Michael Krepon and the gift of meaningful work

By Jeffrey Lewis | July 26, 2022

Michael Krepon, co-founder of the Stimson Center think tank, shows an aerial picture taken by the US military in the days after the first atomic bomb was dropped on Hiroshima on August 6, 1945. The institution later gifted the photos to the Hiroshima Peace Memorial Museum. (Photo credit: NICHOLAS KAMM/AFP via Getty Images)Michael Krepon, co-founder of the Stimson Center think tank, shows an aerial picture taken by the US military in the days after the first atomic bomb was dropped on Hiroshima on August 6, 1945. The institution subsequently gifted the photos to the Hiroshima Peace Memorial Museum. (Photo credit: NICHOLAS KAMM/AFP via Getty Images)

Michael Krepon, who died last week after such a long battle with cancer, lived his life more honestly than anyone I have ever met.

Obituaries will tell you what the man did, but Michael’s magic was in how he did it. Michael was, by any measure, extraordinarily successful. He wrote or edited more than 20 books and co-founded the Stimson Center. There will probably never be a full accounting of all his accomplishments because those deeds were done in so many different arenas. I know how transformational his work improving space security was in the mid-2000s, because I saw it first-hand. Others will say the same thing about his earlier work on reducing nuclear dangers in South Asia. I wasn’t there, but I don’t doubt them.

The man’s life was so wide ranging that he didn’t always remember his comings and goings. One day, while digging through some old documents, I came across a five-page email he wrote documenting the conversations he had during a 1996 trip to Beijing. This was a goldmine to me, working on China’s nuclear posture, because contacts were much more limited back then. On the rare occasions when Westerners went to Beijing to have meetings on this topic, they often didn’t write them up—or, if they did, they usually weren’t as insightful or eloquent as Michael. He had never once mentioned this to trip to me, so I emailed him. Michael had forgotten that he’d gone.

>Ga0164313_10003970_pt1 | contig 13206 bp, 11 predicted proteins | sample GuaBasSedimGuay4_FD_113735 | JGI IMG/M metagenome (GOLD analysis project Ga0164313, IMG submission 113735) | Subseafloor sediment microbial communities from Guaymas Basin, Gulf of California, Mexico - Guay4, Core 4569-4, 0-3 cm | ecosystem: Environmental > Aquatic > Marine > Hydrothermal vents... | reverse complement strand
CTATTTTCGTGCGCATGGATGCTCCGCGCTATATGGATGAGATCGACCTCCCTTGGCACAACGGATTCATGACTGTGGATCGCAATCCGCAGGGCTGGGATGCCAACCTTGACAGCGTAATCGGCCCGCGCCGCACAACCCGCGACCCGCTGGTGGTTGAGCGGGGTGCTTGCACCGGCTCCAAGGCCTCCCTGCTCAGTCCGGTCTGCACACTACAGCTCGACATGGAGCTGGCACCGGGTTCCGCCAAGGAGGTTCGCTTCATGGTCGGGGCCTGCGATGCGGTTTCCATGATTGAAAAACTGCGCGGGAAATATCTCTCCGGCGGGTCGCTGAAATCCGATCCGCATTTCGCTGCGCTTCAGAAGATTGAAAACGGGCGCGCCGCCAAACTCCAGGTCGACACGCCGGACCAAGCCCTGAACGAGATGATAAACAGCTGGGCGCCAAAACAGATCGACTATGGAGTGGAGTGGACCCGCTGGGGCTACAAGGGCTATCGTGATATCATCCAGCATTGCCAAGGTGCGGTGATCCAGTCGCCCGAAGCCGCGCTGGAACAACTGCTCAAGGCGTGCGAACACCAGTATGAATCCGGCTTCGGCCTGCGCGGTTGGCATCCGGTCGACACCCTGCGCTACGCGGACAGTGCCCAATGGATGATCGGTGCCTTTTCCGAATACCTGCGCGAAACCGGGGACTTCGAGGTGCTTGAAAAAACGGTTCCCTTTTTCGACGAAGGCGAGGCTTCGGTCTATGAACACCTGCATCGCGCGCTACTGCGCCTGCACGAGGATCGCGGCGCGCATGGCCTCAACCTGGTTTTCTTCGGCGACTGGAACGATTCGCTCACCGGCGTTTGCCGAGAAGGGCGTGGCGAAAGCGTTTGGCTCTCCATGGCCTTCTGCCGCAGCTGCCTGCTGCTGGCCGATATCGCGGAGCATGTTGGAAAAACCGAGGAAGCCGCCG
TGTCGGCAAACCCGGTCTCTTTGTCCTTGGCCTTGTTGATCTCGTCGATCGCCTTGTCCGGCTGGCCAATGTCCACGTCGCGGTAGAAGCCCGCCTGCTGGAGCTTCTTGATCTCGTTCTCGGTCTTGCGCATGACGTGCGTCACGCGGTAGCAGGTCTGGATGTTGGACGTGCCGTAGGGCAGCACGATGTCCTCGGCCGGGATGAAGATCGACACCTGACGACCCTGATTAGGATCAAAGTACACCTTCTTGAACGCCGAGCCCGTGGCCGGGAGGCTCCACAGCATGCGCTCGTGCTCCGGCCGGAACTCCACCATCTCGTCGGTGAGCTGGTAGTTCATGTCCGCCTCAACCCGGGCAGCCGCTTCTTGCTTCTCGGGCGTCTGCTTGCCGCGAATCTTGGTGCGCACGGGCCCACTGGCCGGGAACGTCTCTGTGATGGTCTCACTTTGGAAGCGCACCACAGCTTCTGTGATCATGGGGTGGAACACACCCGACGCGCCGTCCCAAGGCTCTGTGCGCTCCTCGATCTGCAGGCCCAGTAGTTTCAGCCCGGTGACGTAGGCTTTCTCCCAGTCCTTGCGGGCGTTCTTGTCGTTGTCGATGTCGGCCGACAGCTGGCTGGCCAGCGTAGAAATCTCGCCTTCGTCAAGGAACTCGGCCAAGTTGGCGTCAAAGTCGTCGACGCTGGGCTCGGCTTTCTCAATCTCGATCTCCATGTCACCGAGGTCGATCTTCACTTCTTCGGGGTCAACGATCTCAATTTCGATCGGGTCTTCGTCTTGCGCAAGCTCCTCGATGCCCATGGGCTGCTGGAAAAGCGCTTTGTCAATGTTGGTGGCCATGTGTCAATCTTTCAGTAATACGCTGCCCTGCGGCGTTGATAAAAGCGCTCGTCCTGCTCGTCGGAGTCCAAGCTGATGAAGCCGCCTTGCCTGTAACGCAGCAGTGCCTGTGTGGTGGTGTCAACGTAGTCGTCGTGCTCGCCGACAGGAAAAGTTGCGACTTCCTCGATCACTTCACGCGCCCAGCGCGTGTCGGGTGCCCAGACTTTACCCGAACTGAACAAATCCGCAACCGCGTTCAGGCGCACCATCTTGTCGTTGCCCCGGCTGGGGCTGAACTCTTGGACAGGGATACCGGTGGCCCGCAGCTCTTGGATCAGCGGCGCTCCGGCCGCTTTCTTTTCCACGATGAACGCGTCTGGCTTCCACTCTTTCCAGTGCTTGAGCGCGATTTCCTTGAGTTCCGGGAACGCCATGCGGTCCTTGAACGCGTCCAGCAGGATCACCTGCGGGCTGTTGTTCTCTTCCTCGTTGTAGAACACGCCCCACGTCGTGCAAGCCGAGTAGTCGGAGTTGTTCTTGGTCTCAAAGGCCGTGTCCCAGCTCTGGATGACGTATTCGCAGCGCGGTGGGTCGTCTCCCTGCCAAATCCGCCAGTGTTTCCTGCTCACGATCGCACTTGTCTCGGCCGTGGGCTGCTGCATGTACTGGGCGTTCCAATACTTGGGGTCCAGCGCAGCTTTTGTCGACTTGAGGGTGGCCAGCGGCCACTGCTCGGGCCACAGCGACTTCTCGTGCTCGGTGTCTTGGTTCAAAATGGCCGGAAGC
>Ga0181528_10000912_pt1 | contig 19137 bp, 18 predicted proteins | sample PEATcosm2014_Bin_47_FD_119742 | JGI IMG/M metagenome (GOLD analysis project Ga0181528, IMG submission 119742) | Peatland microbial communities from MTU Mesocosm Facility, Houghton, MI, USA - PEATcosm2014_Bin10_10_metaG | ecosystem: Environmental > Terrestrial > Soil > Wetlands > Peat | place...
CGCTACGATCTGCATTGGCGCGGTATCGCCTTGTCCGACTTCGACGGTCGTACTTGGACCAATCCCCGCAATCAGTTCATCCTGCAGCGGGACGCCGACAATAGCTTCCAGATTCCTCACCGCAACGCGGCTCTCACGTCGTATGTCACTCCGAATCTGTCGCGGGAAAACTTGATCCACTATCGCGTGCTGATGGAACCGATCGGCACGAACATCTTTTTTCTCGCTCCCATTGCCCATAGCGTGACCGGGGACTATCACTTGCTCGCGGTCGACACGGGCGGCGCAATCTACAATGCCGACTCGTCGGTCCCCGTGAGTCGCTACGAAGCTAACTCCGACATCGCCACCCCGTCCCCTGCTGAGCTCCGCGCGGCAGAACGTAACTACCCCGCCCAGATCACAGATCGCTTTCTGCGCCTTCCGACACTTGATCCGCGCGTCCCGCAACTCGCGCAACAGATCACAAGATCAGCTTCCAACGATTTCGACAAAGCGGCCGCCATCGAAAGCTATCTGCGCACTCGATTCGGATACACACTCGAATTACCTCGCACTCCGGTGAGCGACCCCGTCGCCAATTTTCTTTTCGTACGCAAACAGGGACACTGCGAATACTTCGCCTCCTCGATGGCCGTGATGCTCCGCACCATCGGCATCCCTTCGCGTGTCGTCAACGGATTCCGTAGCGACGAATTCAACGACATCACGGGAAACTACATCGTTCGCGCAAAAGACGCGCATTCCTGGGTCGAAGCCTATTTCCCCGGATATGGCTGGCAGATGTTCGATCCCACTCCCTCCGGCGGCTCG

It doesn’t surprise me that there were things about his career we never got around to discussing. When I got to spend serious time with Michael—usually when he vacationed in Carmel, I’d drive over to the Highlands for a cocktail—we didn’t talk about articles or think tanks. The topic we returned to, over and over again, was what it meant to live a life of meaning and purpose. Michael was so moving when he talked about the value of surrounding yourself with loving people and the importance of living in a life-affirming place.

Michael Krepon

But most of all, he impressed upon me that meaningful work could also be one of life’s great gifts. Michael would be quick to say that one could find meaning in many kinds of work, including the kind of difficult work one does to provide for a family. So he also understood how privileged we were, because we could work on something that we loved and that we believed made the world a safer place. Not everyone gets to do that, and it can be an enormous source of strength. I am sure that his sense of purpose helped sustain him through his very long battle with cancer. When I say that, it sounds trite, like something on a mug. But when Michael lived it, it was a thing to behold.